Paper Title

[1.3] Myth, Memory, and Magnitogorsk: Towards a Historiographical Middle Ground

Location

IB 1014

Start Date

January 2020

End Date

January 2020

Disciplines

History | Philosophy | Political Science

Presentation Type

Presentation

Abstract

The construction of Magnitogorsk, the symbolic and practical crux of the first Five-Year Plan (1928-1932), remains shrouded in historical myth; Russian historians claim the construction of the metal works to be the product of sheer Soviet will, while American historians depict it as the result of stolen Western technology. Using primary accounts from business personnel, Western technological specialists, metallurgical industry leaders, and Soviet officials, this paper will argue for a historiographical middle ground; although American technicians were vital to the construction of Magnitogorsk, their impact has been inflated by historians who have neglected to consider the agency and influence exerted by the Soviet leadership and Soviet workers.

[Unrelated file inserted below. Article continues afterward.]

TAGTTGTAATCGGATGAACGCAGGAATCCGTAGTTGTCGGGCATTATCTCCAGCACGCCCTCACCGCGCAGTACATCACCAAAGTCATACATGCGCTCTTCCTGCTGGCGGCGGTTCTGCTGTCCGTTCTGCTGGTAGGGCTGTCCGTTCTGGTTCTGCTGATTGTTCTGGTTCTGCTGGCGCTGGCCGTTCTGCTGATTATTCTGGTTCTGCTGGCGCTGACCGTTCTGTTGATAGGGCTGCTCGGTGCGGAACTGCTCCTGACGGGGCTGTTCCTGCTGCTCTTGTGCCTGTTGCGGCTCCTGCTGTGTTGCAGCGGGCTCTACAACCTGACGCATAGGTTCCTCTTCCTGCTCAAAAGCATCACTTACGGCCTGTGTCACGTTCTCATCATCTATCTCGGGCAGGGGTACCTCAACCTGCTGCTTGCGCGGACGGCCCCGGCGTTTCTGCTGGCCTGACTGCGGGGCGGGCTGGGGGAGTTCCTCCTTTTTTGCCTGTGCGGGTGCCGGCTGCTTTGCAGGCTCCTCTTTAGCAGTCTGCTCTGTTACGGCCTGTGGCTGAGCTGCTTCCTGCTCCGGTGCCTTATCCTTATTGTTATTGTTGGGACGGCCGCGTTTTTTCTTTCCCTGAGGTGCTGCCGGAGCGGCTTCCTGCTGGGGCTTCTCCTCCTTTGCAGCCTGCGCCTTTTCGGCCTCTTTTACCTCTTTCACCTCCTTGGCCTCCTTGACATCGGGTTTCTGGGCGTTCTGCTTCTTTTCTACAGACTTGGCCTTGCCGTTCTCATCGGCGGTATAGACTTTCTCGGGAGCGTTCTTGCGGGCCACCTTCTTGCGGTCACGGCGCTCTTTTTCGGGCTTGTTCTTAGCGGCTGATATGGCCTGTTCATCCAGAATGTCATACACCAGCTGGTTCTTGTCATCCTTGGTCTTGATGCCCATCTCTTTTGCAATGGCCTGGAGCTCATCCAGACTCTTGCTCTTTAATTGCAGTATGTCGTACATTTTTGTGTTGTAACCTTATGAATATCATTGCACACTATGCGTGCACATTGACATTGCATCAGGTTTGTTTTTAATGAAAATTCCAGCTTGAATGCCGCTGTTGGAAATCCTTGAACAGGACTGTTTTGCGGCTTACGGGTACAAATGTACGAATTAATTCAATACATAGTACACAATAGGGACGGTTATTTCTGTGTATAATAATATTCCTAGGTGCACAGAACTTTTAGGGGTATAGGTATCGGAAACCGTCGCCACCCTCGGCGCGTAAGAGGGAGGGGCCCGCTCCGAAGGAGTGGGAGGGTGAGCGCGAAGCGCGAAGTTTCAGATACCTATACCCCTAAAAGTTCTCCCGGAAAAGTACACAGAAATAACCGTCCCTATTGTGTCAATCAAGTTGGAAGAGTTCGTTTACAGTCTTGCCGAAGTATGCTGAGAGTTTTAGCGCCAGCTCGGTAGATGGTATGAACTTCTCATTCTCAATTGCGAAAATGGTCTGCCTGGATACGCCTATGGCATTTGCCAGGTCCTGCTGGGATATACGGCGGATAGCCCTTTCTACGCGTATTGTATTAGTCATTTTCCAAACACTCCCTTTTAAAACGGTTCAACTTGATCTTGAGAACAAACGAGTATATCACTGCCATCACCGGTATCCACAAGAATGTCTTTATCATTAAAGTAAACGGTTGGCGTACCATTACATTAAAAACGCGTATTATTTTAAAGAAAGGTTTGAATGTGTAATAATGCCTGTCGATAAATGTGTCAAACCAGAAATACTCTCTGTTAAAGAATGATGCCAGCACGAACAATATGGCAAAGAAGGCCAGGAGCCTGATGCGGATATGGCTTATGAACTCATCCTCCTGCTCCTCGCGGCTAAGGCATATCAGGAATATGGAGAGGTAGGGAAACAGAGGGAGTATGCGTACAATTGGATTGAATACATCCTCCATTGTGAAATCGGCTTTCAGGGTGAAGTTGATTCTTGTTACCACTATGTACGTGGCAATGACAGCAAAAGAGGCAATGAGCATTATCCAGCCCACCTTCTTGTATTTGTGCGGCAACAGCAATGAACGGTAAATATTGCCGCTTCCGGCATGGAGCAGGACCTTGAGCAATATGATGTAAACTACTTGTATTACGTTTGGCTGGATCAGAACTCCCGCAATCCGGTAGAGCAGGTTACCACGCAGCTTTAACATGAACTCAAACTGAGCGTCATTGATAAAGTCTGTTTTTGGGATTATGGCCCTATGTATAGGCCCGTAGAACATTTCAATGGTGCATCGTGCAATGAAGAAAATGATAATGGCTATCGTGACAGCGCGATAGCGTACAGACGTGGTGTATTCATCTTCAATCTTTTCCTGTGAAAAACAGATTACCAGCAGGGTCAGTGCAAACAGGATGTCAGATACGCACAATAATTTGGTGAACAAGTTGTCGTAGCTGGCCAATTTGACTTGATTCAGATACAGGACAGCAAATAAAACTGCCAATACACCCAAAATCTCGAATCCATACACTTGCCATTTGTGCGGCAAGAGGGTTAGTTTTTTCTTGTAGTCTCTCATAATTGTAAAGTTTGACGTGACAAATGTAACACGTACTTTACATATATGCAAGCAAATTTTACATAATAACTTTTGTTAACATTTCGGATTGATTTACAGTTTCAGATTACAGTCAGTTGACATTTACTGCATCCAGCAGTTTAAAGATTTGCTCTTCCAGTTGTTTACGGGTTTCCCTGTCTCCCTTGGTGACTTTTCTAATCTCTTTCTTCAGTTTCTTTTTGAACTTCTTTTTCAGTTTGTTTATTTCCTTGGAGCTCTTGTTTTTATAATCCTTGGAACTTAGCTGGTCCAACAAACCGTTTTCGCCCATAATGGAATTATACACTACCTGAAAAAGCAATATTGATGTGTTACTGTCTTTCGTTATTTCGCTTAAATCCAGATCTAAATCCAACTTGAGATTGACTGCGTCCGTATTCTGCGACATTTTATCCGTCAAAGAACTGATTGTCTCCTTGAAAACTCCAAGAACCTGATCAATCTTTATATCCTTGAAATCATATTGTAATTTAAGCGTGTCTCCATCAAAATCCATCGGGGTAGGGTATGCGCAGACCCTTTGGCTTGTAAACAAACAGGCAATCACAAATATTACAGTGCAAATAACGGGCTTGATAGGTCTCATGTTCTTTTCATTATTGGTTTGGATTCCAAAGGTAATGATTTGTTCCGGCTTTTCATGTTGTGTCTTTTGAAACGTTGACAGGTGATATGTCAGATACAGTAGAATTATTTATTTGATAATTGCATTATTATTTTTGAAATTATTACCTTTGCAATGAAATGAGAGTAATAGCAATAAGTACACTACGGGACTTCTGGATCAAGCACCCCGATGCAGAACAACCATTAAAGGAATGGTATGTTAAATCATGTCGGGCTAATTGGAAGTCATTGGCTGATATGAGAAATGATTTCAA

Comments

I have no conflicts of interest to report.

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Jan 18th, 10:30 AM Jan 18th, 11:45 AM

[1.3] Myth, Memory, and Magnitogorsk: Towards a Historiographical Middle Ground

IB 1014

The construction of Magnitogorsk, the symbolic and practical crux of the first Five-Year Plan (1928-1932), remains shrouded in historical myth; Russian historians claim the construction of the metal works to be the product of sheer Soviet will, while American historians depict it as the result of stolen Western technology. Using primary accounts from business personnel, Western technological specialists, metallurgical industry leaders, and Soviet officials, this paper will argue for a historiographical middle ground; although American technicians were vital to the construction of Magnitogorsk, their impact has been inflated by historians who have neglected to consider the agency and influence exerted by the Soviet leadership and Soviet workers.